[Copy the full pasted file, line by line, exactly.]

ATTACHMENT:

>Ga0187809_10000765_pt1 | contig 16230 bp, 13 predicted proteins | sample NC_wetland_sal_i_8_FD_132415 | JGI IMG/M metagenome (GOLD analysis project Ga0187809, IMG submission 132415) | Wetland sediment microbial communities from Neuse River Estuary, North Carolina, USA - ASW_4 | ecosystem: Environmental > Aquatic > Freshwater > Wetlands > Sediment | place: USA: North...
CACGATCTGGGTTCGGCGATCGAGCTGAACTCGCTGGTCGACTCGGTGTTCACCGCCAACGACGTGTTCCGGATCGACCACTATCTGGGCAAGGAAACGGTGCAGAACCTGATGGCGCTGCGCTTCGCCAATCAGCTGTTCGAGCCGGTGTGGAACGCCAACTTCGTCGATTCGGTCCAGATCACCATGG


>Ga0187809_10000765_pt1 | contig 16230 bp, 13 predicted proteins | sample NC_wetland_sal_i_8_FD_132415 | JGI IMG/M metagenome (GOLD analysis project Ga0187809, IMG submission 132415) | Wetland sediment microbial communities from Neuse River Estuary, North Carolina, USA - ASW_4 | ecosystem: Environmental > Aquatic > Freshwater > Wetlands > Sediment | place: USA: North...
CACGATCTGGGTTCGGCGATCGAGCTGAACTCGCTGGTCGACTCGGTGTTCACCGCCAACGACGTGTTCCGGATCGACCACTATCTGGGCAAGGAAACGGTGCAGAACCTGATGGCGCTGCGCTTCGCCAATCAGCTGTTCGAGCCGGTGTGGAACGCCAACTTCGTCGATTCGGTCCAGATCACCATGG